Louis Pouzin

Louis Pouzin

Louis Pouzin, born in 1931, is a French engineer who invented the CYCLADES computer network and its datagram packet-switching network, from which TCP/IP was derived. Having studied at École Polytechnique in Paris, Pouzin worked on one of the world’s first time-sharing systems at Massachusetts Institute of Technology (MIT) in the mid-1960s. He wrote a program called RUNCOM, the first operating system ‘shell’: an idea that led to the first shell that ran atop UNIX, the operating system that would spread the idea across the computing world.

Pouzin joined the Delegation a l’Informatique in 1971 and returned to the US to meet people involved with ARPANET, including Vint Cerf. In the early 1970s, Pouzin invented the datagram (a data telegram) and CYCLADES, the first network to make the host computers responsible for the reliable delivery of data, rather than the network, in a bid to overcome the limitations of the ARPANET design. He conducted the first demonstration in 1973 and continued to refine the network, which undoubtedly contributed to the way the Internet works today.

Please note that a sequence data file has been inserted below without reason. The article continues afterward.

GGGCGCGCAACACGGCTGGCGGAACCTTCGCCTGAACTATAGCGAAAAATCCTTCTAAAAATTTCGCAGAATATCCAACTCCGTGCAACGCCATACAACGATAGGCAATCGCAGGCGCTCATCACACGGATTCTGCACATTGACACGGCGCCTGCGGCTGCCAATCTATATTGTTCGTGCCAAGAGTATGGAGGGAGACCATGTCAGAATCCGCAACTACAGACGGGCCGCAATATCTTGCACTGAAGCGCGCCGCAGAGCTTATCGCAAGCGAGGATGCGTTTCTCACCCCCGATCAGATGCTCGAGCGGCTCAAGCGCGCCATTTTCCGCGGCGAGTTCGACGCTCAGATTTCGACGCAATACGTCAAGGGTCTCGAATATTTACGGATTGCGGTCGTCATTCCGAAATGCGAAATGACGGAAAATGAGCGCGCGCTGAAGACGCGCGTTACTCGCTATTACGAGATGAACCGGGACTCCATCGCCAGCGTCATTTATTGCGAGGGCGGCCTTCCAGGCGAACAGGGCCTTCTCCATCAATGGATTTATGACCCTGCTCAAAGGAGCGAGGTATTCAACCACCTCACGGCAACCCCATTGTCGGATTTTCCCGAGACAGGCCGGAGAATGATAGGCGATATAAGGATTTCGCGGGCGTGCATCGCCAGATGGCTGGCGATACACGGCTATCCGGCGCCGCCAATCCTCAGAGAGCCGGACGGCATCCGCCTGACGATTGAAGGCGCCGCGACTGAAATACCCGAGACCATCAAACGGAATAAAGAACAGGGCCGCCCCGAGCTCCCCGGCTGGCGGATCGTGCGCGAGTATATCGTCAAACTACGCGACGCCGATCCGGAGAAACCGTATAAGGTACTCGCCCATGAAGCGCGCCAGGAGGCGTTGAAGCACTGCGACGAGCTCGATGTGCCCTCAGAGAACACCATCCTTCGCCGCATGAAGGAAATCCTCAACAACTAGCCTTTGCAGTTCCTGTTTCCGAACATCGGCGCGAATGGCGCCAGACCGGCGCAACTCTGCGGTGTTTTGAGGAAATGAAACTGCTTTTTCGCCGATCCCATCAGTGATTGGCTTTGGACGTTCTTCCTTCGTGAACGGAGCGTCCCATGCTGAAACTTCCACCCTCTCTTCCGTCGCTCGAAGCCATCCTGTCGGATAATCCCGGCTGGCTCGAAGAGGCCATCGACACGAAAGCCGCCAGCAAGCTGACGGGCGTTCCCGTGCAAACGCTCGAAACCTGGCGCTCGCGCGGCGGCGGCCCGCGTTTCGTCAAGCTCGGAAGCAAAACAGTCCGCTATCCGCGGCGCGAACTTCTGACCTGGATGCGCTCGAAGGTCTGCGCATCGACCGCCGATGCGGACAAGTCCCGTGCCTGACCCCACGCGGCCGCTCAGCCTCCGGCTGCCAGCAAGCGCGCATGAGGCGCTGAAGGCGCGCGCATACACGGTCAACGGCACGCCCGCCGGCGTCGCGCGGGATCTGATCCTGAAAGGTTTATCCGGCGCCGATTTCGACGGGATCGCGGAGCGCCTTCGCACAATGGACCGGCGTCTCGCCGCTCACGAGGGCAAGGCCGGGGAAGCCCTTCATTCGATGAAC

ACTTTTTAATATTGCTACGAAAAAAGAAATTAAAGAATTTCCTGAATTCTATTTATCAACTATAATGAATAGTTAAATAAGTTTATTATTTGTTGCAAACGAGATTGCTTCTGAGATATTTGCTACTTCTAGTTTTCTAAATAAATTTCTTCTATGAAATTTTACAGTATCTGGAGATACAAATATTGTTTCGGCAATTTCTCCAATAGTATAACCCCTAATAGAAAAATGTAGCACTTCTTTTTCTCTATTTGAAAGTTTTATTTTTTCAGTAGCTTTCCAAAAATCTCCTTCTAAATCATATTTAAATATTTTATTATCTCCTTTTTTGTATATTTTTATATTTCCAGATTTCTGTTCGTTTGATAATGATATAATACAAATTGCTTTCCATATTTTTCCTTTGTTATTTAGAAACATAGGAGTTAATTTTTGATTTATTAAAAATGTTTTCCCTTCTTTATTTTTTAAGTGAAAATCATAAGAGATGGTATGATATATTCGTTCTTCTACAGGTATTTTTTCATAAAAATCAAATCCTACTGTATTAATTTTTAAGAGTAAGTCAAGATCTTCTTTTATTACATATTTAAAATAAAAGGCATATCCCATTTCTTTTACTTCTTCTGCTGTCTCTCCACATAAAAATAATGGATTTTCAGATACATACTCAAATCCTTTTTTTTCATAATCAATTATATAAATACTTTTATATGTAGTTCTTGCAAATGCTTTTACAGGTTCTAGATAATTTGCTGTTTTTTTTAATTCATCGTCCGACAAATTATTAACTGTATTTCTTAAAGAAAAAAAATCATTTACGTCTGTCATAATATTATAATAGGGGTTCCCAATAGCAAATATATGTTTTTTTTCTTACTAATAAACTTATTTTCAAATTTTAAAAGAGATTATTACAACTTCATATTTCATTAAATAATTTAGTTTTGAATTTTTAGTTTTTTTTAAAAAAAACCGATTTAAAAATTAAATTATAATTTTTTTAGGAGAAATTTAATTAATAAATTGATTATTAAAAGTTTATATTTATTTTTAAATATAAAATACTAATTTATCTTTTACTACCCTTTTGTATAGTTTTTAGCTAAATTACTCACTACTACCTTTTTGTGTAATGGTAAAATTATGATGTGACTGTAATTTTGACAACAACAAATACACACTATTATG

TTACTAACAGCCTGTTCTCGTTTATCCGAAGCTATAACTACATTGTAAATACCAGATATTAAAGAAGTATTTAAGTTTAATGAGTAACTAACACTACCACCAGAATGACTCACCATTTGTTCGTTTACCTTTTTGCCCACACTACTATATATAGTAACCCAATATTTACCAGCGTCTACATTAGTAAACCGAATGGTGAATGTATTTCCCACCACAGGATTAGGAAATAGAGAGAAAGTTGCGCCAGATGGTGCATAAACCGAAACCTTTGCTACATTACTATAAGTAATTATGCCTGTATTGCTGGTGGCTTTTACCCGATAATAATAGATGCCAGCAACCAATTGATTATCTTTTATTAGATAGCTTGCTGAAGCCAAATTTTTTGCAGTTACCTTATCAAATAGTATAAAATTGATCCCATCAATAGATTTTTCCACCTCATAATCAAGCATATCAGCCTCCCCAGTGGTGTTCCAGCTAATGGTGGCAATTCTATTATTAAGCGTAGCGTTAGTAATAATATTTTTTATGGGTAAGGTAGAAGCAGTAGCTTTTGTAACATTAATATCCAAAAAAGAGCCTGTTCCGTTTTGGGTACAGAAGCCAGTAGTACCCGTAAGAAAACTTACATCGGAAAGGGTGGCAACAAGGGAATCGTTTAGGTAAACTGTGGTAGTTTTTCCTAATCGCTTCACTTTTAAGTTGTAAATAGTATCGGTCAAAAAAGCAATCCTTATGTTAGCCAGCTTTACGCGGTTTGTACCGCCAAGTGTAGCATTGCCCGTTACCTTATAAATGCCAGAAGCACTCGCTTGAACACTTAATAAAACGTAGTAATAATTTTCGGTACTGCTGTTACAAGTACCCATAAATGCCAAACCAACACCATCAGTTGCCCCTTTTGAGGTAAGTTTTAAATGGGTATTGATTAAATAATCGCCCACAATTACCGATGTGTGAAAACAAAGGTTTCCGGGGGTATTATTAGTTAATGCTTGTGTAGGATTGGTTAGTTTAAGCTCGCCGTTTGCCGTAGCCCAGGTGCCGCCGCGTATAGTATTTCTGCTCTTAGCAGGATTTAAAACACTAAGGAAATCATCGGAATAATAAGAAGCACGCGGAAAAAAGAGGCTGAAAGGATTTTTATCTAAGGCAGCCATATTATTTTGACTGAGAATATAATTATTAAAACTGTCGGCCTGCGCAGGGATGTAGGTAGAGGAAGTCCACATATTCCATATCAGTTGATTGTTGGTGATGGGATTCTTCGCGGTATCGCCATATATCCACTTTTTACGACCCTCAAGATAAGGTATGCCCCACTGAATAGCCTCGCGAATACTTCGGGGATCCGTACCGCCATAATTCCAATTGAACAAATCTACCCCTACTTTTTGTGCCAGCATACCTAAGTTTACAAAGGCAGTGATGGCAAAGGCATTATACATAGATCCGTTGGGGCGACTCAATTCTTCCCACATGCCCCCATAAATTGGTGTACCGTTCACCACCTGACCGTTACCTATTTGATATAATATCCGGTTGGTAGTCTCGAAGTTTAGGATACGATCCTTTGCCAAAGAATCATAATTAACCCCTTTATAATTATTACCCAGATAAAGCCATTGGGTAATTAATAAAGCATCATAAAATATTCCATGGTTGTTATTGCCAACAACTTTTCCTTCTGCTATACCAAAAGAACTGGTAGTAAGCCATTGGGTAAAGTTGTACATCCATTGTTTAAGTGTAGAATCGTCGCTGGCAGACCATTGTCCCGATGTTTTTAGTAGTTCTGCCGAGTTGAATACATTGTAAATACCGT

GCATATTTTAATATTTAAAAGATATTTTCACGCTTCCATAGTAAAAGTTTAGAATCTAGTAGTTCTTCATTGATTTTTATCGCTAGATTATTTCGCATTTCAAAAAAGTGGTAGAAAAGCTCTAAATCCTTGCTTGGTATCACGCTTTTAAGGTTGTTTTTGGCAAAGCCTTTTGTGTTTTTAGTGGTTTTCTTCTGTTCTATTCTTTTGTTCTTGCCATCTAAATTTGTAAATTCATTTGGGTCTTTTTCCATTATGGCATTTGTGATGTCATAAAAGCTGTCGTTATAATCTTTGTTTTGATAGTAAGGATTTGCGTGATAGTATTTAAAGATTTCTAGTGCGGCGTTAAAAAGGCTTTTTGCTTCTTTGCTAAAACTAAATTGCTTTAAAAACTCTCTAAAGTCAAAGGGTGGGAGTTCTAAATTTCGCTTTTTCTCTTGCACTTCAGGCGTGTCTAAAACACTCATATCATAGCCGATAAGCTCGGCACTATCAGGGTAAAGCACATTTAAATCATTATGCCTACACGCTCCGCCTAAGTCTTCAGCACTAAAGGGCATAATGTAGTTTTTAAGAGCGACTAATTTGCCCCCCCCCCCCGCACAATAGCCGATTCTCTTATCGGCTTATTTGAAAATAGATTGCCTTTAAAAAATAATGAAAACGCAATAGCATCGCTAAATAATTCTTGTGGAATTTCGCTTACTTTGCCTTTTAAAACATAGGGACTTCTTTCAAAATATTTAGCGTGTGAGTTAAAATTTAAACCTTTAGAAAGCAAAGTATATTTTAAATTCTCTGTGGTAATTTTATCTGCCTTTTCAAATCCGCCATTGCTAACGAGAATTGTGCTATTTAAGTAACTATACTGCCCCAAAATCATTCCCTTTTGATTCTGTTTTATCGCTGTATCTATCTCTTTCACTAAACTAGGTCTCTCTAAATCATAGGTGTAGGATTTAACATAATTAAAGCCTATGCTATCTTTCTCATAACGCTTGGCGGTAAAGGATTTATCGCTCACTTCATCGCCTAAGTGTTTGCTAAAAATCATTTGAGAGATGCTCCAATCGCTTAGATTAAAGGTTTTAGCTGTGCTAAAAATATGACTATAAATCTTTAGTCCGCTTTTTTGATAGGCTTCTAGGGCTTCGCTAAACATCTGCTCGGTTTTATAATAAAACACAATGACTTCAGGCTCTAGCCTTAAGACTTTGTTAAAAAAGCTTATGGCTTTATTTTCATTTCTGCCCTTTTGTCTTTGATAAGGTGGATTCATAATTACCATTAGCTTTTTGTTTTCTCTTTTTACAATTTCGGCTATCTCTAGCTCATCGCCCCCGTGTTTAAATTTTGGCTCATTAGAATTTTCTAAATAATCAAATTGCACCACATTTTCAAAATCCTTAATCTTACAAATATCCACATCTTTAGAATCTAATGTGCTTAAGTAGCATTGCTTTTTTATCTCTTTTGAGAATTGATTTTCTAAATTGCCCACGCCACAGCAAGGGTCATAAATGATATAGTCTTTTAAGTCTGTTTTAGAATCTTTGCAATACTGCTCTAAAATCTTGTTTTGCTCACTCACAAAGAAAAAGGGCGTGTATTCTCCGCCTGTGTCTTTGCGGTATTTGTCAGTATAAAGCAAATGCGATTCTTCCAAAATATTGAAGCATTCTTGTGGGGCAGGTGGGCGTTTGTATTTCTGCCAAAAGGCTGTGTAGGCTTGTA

Pouzin is currently Project Director with EUROLINC, an association promoting the use of native languages on the Internet. He was named a Chevalier of the Légion d’Honneur by the French government in 2003 and inducted into the Internet Hall of Fame in 2012.


The Internet and the World Wide Web have revolutionised the way we communicate and enabled the creation of whole new industries.